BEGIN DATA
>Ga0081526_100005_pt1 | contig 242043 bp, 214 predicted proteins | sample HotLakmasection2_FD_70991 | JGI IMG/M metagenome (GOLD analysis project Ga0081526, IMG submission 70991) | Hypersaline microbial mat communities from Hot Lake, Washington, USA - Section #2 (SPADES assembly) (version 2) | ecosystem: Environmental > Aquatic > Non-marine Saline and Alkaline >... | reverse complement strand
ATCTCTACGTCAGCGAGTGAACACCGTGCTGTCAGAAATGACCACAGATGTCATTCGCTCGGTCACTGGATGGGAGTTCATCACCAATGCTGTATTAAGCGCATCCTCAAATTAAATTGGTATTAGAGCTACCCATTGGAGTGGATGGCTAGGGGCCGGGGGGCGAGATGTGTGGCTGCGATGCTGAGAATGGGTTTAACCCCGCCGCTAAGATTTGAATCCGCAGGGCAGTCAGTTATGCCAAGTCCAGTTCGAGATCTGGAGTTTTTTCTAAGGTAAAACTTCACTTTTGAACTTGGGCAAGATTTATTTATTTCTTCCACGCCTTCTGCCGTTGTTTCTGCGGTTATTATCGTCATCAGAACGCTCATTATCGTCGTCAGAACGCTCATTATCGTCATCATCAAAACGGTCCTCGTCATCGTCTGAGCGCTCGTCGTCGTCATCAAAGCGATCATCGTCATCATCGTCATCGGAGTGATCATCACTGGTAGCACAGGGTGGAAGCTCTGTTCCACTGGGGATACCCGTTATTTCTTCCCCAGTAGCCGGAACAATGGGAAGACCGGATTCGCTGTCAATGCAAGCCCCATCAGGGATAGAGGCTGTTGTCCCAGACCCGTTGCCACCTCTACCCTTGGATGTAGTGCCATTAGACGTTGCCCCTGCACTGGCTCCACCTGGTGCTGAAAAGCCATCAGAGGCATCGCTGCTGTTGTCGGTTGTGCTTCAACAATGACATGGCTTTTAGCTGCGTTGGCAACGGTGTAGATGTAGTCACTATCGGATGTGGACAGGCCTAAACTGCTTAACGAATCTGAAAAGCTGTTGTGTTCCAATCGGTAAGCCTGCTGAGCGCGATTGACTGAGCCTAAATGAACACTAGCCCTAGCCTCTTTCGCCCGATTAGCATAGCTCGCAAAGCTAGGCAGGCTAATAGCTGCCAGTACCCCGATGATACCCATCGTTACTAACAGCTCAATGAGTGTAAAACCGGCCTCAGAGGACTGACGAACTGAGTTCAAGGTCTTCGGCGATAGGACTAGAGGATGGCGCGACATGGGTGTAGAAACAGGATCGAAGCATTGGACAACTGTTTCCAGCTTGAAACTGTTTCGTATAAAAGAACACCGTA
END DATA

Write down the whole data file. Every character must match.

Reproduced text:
>Ga0081526_100005_pt1 | contig 242043 bp, 214 predicted proteins | sample HotLakmasection2_FD_70991 | JGI IMG/M metagenome (GOLD analysis project Ga0081526, IMG submission 70991) | Hypersaline microbial mat communities from Hot Lake, Washington, USA - Section #2 (SPADES assembly) (version 2) | ecosystem: Environmental > Aquatic > Non-marine Saline and Alkaline >... | reverse complement strand
ATCTCTACGTCAGCGAGTGAACACCGTGCTGTCAGAAATGACCACAGATGTCATTCGCTCGGTCACTGGATGGGAGTTCATCACCAATGCTGTATTAAGCGCATCCTCAAATTAAATTGGTATTAGAGCTACCCATTGGAGTGGATGGCTAGGGGCCGGGGGGCGAGATGTGTGGCTGCGATGCTGAGAATGGGTTTAACCCCGCCGCTAAGATTTGAATCCGCAGGGCAGTCAGTTATGCCAAGTCCAGTTCGAGATCTGGAGTTTTTTCTAAGGTAAAACTTCACTTTTGAACTTGGGCAAGATTTATTTATTTCTTCCACGCCTTCTGCCGTTGTTTCTGCGGTTATTATCGTCATCAGAACGCTCATTATCGTCGTCAGAACGCTCATTATCGTCATCATCAAAACGGTCCTCGTCATCGTCTGAGCGCTCGTCGTCGTCATCAAAGCGATCATCGTCATCATCGTCATCGGAGTGATCATCACTGGTAGCACAGGGTGGAAGCTCTGTTCCACTGGGGATACCCGTTATTTCTTCCCCAGTAGCCGGAACAATGGGAAGACCGGATTCGCTGTCAATGCAAGCCCCATCAGGGATAGAGGCTGTTGTCCCAGACCCGTTGCCACCTCTACCCTTGGATGTAGTGCCATTAGACGTTGCCCCTGCACTGGCTCCACCTGGTGCTGAAAAGCCATCAGAGGCATCGCTGCTGTTGTCGGTTGTGCTTCAACAATGACATGGCTTTTAGCTGCGTTGGCAACGGTGTAGATGTAGTCACTATCGGATGTGGACAGGCCTAAACTGCTTAACGAATCTGAAAAGCTGTTGTGTTCCAATCGGTAAGCCTGCTGAGCGCGATTGACTGAGCCTAAATGAACACTAGCCCTAGCCTCTTTCGCCCGATTAGCATAGCTCGCAAAGCTAGGCAGGCTAATAGCTGCCAGTACCCCGATGATACCCATCGTTACTAACAGCTCAATGAGTGTAAAACCGGCCTCAGAGGACTGACGAACTGAGTTCAAGGTCTTCGGCGATAGGACTAGAGGATGGCGCGACATGGGTGTAGAAACAGGATCGAAGCATTGGACAACTGTTTCCAGCTTGAAACTGTTTCGTATAAAAGAACACCGTA